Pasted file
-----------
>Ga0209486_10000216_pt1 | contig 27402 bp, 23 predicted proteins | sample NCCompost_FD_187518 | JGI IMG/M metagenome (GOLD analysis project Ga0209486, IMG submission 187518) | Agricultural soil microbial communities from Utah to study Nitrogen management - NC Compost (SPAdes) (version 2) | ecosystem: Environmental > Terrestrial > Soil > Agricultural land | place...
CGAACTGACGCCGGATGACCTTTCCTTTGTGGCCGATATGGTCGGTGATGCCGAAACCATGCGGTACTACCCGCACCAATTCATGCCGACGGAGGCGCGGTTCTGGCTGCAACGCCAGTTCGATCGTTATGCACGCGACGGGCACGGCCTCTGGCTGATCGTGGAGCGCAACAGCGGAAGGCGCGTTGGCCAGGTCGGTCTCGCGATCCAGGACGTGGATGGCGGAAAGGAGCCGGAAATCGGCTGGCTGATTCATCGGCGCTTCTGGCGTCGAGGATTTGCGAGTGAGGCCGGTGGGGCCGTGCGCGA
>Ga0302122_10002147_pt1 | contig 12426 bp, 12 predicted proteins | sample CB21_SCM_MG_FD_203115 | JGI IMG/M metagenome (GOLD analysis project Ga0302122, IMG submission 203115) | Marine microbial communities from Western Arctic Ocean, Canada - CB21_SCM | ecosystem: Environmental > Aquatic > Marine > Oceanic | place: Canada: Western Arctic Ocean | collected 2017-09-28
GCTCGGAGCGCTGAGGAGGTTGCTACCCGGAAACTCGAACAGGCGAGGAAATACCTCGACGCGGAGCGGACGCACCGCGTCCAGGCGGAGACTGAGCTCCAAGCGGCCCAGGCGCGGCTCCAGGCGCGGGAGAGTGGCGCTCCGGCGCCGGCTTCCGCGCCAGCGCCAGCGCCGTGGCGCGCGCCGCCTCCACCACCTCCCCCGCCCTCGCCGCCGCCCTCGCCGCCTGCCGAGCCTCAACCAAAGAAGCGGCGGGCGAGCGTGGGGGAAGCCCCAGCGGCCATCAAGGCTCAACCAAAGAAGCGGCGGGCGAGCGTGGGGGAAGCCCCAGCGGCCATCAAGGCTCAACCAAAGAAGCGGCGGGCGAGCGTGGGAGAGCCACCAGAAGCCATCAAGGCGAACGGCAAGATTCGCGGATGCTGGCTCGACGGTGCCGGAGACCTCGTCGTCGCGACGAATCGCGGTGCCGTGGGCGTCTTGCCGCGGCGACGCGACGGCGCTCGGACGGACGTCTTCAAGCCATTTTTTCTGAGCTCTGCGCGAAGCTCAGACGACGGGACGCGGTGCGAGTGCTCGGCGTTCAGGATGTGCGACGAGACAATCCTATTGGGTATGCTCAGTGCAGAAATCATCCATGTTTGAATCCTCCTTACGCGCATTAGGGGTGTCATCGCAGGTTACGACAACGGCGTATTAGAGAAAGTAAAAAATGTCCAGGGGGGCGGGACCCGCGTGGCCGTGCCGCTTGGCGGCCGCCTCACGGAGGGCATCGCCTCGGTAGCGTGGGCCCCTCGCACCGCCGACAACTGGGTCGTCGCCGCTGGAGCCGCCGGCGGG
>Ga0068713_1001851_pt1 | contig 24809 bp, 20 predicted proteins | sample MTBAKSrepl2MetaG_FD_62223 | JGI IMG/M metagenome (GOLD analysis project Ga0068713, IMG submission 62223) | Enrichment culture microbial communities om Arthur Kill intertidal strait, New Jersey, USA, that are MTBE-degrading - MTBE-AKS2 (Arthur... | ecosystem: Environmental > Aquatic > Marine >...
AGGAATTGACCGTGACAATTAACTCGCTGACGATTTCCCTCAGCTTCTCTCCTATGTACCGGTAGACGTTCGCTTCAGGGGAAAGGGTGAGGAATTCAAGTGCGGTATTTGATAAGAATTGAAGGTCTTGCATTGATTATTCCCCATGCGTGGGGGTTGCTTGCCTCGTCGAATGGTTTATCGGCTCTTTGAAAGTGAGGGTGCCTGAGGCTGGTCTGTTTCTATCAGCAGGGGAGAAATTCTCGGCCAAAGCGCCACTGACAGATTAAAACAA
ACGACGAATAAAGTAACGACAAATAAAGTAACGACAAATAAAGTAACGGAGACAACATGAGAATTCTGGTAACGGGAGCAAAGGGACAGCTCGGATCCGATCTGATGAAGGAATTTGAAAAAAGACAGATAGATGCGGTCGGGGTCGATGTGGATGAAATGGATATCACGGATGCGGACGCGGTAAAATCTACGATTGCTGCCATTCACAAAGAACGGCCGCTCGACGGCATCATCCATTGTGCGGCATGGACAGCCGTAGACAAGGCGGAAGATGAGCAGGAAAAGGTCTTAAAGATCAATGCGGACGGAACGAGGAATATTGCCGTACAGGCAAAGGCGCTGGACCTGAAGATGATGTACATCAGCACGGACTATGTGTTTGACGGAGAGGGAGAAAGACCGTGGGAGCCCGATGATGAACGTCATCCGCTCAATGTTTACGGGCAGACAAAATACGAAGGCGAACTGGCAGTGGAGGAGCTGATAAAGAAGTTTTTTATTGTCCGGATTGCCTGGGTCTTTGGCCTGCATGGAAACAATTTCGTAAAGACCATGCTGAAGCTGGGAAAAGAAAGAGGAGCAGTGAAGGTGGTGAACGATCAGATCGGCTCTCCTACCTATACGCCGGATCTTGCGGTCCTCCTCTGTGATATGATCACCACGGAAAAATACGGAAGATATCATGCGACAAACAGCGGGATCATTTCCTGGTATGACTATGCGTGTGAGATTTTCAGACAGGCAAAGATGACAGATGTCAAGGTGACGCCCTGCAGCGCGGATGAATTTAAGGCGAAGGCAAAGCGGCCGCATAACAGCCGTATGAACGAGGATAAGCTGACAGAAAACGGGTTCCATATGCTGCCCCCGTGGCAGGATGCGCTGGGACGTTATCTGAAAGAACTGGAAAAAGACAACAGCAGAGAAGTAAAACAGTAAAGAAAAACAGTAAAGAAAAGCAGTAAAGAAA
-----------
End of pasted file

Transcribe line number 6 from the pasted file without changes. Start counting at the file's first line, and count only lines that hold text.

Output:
AGGAATTGACCGTGACAATTAACTCGCTGACGATTTCCCTCAGCTTCTCTCCTATGTACCGGTAGACGTTCGCTTCAGGGGAAAGGGTGAGGAATTCAAGTGCGGTATTTGATAAGAATTGAAGGTCTTGCATTGATTATTCCCCATGCGTGGGGGTTGCTTGCCTCGTCGAATGGTTTATCGGCTCTTTGAAAGTGAGGGTGCCTGAGGCTGGTCTGTTTCTATCAGCAGGGGAGAAATTCTCGGCCAAAGCGCCACTGACAGATTAAAACAA